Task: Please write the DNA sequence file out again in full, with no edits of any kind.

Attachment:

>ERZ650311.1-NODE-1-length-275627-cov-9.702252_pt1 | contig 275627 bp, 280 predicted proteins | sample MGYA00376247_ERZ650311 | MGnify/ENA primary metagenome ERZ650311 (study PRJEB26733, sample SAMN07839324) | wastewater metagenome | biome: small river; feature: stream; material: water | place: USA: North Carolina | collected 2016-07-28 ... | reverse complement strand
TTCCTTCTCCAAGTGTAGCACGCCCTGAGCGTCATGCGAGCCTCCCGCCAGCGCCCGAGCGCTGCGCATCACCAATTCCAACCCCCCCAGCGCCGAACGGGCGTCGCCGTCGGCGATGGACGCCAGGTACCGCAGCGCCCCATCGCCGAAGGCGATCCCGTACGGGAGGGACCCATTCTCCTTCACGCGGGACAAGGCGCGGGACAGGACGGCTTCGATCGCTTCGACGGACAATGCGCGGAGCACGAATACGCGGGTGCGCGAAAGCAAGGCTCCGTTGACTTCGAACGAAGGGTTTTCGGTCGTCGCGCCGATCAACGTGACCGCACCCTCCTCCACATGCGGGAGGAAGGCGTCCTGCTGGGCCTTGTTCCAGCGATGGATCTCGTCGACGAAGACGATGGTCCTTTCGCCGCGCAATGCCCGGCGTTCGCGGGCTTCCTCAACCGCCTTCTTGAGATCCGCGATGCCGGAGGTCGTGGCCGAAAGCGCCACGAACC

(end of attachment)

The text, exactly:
>ERZ650311.1-NODE-1-length-275627-cov-9.702252_pt1 | contig 275627 bp, 280 predicted proteins | sample MGYA00376247_ERZ650311 | MGnify/ENA primary metagenome ERZ650311 (study PRJEB26733, sample SAMN07839324) | wastewater metagenome | biome: small river; feature: stream; material: water | place: USA: North Carolina | collected 2016-07-28 ... | reverse complement strand
TTCCTTCTCCAAGTGTAGCACGCCCTGAGCGTCATGCGAGCCTCCCGCCAGCGCCCGAGCGCTGCGCATCACCAATTCCAACCCCCCCAGCGCCGAACGGGCGTCGCCGTCGGCGATGGACGCCAGGTACCGCAGCGCCCCATCGCCGAAGGCGATCCCGTACGGGAGGGACCCATTCTCCTTCACGCGGGACAAGGCGCGGGACAGGACGGCTTCGATCGCTTCGACGGACAATGCGCGGAGCACGAATACGCGGGTGCGCGAAAGCAAGGCTCCGTTGACTTCGAACGAAGGGTTTTCGGTCGTCGCGCCGATCAACGTGACCGCACCCTCCTCCACATGCGGGAGGAAGGCGTCCTGCTGGGCCTTGTTCCAGCGATGGATCTCGTCGACGAAGACGATGGTCCTTTCGCCGCGCAATGCCCGGCGTTCGCGGGCTTCCTCAACCGCCTTCTTGAGATCCGCGATGCCGGAGGTCGTGGCCGAAAGCGCCACGAACC